Instant hot water systems are gaining popularity in homes across the country. The basic idea of an instant hot water system is to keep hot water lines hot all the time, so that you don’t have to wait for the cool water to run out of the line before the hot water flows. This is accomplished by installing a small pump on the hot water line of the house. The pump has a built in thermostat, and when the water in the line drops below a certain temperature (usually 85 degrees) the pump turns on and pumps the cooler water from the hot water line into the cold water line. When the hot water reaches the pump, the thermostat turns the pump off.
There are several benefits to using an instant hot water system. The obvious benefit is that you don’t have to wait for water to warm up before you wash your hands, take a shower, etc. In large houses, where the water heater can be very far from the master bathroom it can take quite some time before the water is warm enough to use. Water conservation is another benefit, since you would usually be pouring water down the drain while you wait for the water from the faucet to warm up. Since the water is pumped into the cold side of the tap rather than into the sewer, the instant hot water pump can substantially reduce water usage.
There are some energy costs involved in keeping hot water at your fingertips at all times, although the savings on water use generally outweighs these costs. The pump itself uses a small amount of electricity, but the larger factor is that your hot water heater will have to run a little more than usual to keep the water in the pipes hot. In order to limit this operational cost, many of the pumps that are used come with built in timers. The timer allows you to schedule the hours of the day you would like to have hot water instantly available, as well as the times when it is not necessary. This way you can have your hot water ready to go when you take your morning shower, but you aren’t wasting energy in the middle of the night when everyone is asleep anyway. Insulating the hot water lines throughout the house will also reduce energy costs (whether you have instant hot water or not), but this isn’t a very practical option for retrofitting existing homes.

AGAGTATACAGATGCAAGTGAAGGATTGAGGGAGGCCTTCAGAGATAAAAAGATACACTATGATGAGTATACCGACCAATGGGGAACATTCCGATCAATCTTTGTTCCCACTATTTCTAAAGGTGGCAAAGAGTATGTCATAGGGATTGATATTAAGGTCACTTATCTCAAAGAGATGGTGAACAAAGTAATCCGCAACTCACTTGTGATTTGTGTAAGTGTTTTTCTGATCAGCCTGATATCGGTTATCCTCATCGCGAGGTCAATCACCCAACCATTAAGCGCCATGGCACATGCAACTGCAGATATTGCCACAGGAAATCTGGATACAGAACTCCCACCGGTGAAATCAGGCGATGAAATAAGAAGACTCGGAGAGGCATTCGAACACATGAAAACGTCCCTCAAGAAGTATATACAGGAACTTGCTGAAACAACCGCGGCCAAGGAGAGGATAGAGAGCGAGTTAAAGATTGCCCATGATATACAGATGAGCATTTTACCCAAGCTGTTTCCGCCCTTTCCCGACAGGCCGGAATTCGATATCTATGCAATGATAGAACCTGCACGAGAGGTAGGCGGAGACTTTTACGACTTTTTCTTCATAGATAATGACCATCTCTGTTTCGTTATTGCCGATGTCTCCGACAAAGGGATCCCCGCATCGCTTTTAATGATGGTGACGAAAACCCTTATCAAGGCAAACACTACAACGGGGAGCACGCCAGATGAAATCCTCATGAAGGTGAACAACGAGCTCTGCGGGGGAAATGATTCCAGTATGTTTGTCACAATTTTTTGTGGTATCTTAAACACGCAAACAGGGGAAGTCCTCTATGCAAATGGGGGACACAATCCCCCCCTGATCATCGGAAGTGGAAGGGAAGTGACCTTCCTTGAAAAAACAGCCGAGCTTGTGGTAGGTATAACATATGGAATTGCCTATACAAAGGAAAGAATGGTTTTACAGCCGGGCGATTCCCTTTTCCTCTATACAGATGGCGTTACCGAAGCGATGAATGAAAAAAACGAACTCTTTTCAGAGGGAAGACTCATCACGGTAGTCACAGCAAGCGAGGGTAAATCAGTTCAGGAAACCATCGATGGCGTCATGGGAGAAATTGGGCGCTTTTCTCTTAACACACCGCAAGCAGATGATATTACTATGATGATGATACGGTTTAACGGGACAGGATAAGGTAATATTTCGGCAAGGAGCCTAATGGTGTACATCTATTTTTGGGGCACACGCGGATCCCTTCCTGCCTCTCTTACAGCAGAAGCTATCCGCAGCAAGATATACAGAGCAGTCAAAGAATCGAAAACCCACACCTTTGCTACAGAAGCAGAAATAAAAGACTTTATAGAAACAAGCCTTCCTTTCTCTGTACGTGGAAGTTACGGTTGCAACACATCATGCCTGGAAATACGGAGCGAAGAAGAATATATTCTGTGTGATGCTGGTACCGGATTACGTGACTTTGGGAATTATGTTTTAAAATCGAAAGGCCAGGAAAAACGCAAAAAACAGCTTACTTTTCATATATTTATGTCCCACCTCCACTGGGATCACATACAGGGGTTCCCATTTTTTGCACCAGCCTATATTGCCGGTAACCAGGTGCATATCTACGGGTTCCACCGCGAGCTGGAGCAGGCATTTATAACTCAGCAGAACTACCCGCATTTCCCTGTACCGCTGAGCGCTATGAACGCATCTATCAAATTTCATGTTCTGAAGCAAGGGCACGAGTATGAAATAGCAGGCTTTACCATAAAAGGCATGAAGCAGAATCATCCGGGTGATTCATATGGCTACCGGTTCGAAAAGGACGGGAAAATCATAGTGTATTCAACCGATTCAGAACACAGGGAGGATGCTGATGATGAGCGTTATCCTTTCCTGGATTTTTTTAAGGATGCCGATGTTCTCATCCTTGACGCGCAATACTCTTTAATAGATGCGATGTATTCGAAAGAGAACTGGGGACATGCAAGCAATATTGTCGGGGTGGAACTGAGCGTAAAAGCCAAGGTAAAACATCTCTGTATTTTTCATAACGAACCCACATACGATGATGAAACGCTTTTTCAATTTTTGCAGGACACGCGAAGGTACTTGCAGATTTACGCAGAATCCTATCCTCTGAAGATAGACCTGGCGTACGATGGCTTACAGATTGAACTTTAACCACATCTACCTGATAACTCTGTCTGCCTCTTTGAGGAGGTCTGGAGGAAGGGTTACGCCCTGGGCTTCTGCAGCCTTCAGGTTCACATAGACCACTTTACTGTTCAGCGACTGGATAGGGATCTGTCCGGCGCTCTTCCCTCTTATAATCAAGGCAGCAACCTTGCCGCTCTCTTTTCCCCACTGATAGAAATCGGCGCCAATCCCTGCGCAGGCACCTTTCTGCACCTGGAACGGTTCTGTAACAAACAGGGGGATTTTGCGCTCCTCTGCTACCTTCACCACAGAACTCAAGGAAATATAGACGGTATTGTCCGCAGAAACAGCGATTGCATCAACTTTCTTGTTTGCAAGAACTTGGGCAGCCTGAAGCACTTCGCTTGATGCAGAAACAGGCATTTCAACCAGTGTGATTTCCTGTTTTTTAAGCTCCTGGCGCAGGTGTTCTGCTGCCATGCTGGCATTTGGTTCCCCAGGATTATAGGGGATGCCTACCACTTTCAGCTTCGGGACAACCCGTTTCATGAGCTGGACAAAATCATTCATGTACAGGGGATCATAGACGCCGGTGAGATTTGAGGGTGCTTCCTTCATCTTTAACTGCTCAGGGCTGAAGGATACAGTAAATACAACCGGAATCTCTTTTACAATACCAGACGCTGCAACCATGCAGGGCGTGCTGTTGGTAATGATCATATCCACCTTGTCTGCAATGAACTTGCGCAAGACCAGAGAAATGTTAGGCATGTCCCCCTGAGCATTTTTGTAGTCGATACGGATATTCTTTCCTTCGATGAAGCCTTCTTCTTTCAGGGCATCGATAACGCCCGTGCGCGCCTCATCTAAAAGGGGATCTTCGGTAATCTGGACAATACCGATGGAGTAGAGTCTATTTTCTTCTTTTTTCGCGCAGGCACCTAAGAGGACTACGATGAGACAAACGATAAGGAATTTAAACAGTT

There are several different styles of hot water recirculation systems available, but there is one that is by far the easiest for homeowners to install in an existing home. By installing the recirculation pump under the sink that is farthest from the hot water heater, you can eliminate much of the plumbing that would be involved in other systems. The Auto-Circ Pump made by Laing is a good example of this style of hot water pump. Installation of under-sink pumps can be done by just about any level of do-it-yourself homeowner.
Installation is as simple as turning off the water, disconnecting the hot and cold water lines from under the sink, attaching these lines to the pump, and then adding a second set of water lines from the pump up to the faucet. After the water lines are installed and the water is turned back on, the pump is plugged into a gfi outlet and the timer is set to the desired times for the pump to run. The whole process takes less than half an hour and requires few or no tools!
Once the pump is installed and running, all of the faucets between the water heater and the pump will be supplied with instant hot water. Some very large houses may need to have more than one pump in order to effectively provide instant hot water (there are also larger pumps that are made to handle a longer plumbing run).